A taxi pulled up almost immediately and the man from the company helped me load in the luggage. He spoke with the taxi driver in German, and it was clear from the gestures that he was indicating that I was not to pay and that the hotel whose details he had written on a paper would pay instead.
They both turned to me and one of them said, OK!” I thanked the business man, and turned to the driver.
Even though the two of them had already discussed the location, I didn’t want to take any chances. This time, I carefully and slowly said, “I need to get to the Sheraton Grand Hotel Esplanade. Hotel.” The driver answered back in clear enough English, ” Yes, not a problem.”
This time I looked out the window as we drove, and once we pulled up in front of the hotel I could immediately see that I was in the right place. Taxis lined the drive, a bellman stood at the ready, and the Sheraton word was plastered across the front of the hotel. In addition, the outdoor seating area in front of the hotel even had a podium with the Sheraton Berlin name and logo plastered across.
I hopped out of the taxi relieved, and waited for him to pop the trunk. “Thank you!” I called to him. But the trunk didn’t open. I peered in, and he made a money sign with his hands and pointed at the meter. I said that the Fancy hotel was paying per the paper the driver had been given, but the taxi driver either didn’t care for that answer or didn’t understand.
I tried again, showed him the name of the Fancy hotel, miming the handing of the paper to the driver, and said, “they will pay”. He motioned that I basically needed to pay or else the trunk wasn’t going to open. Not wanting to quibble over 20 EUR, I paid but insisted on getting a receipt to at least make sure that the Fancy hotel didn’t get charged by the taxi driver too.
What did I do wrong and how could the situation have gone better?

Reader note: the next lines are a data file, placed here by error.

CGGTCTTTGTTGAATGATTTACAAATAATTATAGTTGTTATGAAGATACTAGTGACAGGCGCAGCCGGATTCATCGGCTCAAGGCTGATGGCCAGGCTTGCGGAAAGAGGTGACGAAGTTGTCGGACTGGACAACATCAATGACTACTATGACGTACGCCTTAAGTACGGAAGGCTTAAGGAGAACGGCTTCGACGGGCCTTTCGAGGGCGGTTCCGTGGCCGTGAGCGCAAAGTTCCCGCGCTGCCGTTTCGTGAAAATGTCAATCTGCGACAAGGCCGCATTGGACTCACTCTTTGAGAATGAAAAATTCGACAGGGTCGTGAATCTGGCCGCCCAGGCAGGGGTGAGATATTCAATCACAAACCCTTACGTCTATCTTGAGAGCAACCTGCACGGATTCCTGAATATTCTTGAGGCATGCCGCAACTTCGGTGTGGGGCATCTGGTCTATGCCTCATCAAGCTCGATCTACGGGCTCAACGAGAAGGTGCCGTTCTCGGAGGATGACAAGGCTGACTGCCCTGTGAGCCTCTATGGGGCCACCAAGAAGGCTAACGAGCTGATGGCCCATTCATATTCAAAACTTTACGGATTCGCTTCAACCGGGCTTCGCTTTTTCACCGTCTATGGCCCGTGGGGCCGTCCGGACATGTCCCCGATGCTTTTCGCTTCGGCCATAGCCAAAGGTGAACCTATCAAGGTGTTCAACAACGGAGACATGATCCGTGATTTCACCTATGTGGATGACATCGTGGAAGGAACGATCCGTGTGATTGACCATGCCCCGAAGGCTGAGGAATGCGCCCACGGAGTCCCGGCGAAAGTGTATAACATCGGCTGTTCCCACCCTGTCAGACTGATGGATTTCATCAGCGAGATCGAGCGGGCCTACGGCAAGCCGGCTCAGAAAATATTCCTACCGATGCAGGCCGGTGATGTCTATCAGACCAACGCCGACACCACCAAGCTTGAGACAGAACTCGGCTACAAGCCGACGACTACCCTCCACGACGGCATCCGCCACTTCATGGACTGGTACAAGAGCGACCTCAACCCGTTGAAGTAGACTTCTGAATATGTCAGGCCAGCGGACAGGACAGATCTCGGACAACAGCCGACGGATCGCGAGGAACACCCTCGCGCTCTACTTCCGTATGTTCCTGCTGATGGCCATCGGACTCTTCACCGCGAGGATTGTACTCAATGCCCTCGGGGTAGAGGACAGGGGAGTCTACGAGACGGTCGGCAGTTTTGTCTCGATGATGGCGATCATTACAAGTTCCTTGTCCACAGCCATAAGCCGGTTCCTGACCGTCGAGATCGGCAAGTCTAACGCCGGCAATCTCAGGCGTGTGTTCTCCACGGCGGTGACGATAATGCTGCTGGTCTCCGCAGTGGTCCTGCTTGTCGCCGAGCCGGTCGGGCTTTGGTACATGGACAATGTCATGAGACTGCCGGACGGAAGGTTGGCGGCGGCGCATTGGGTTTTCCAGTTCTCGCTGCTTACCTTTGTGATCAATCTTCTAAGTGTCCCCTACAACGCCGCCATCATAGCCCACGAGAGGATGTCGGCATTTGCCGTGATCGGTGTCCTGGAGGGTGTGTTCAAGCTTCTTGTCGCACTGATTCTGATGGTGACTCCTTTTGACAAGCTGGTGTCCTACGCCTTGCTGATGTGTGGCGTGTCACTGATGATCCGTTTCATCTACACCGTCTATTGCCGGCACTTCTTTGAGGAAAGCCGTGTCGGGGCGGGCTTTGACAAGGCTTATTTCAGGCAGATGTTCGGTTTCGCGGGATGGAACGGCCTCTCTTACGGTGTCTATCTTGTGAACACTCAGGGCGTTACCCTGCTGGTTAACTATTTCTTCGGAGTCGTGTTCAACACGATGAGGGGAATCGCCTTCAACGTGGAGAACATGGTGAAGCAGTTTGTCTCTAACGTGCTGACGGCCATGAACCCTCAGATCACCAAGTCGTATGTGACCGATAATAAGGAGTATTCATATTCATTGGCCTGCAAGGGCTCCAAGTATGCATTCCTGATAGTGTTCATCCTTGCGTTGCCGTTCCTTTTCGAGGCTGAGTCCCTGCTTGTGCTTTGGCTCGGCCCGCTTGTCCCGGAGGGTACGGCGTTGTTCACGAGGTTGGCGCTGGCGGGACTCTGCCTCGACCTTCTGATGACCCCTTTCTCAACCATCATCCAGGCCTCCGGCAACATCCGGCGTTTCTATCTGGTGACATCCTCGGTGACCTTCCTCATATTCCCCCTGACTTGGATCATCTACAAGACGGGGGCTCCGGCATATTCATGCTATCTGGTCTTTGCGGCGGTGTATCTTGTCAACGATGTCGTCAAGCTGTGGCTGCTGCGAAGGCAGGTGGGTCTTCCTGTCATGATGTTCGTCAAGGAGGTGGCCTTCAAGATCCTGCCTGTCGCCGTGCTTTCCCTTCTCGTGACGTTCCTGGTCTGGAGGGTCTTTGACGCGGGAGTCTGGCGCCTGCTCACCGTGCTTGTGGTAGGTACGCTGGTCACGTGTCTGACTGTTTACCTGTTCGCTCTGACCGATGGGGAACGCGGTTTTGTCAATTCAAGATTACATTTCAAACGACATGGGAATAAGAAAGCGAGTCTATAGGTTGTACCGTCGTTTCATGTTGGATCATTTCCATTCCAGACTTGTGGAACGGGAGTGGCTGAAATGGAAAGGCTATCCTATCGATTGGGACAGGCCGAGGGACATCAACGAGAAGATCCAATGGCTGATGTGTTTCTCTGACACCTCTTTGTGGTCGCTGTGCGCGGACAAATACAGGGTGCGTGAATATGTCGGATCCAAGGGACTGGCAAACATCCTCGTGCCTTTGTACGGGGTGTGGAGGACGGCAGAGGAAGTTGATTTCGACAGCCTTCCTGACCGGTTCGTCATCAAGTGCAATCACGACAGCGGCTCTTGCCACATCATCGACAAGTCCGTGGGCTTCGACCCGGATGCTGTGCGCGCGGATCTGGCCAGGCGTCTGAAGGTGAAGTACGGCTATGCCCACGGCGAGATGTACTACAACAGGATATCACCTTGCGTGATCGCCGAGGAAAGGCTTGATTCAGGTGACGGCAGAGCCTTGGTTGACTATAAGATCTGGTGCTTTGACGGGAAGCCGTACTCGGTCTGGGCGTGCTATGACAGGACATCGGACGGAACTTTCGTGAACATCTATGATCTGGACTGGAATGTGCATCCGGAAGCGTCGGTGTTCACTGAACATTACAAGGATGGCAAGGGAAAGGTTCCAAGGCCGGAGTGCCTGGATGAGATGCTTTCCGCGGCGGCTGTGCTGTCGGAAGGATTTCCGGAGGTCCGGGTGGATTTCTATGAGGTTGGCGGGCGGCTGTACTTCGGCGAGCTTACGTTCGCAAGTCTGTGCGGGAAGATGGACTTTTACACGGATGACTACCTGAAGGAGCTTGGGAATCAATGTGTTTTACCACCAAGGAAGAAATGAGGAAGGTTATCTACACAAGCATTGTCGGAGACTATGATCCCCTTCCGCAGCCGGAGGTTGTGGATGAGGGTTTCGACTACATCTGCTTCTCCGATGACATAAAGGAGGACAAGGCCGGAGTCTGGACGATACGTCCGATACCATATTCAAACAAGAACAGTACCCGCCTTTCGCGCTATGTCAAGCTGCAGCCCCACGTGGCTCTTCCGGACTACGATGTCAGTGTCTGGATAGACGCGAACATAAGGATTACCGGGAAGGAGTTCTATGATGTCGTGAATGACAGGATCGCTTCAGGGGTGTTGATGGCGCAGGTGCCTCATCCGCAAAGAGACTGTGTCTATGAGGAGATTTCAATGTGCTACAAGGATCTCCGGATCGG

Obviously, the error was in the communication between the Fancy hotel and the driver (and then the business man and the second driver). Uber wasn’t an option at the time, else I might have at least just done an Uber from the pharmaceutical company. Maybe there were things I could have done along the way though.
Maybe I could have confirmed the destination name in writing with the driver before leaving the Fancy hotel. That probably wouldn’t have helped too much in this case since I did confirm the name with him verbally before leaving the car.
Instead of focusing solely on my reading I could have been watching out the window and paying more attention. Even though I wouldn’t have recognized any of the correct streets, if I had been watching when entering the lot of the pharmaceutical company things might have gone differently. I could have possibly recognized the error quicker and stayed in the car.
When the taxi arrived and it didn’t feel like the right destination, I should have asked him to wait while I went to ask someone if I was in the right place.
I should have trusted my instincts. It just didn’t feel right, but I was tired, not paying attention, and I trusted that the cab had brought me to the right destination.
Thankfully the mistaken first location was inconvenient but I wasn’t in a hurry which would have made it worse. It was also daylight in a country and city that I felt safe and comfortable in.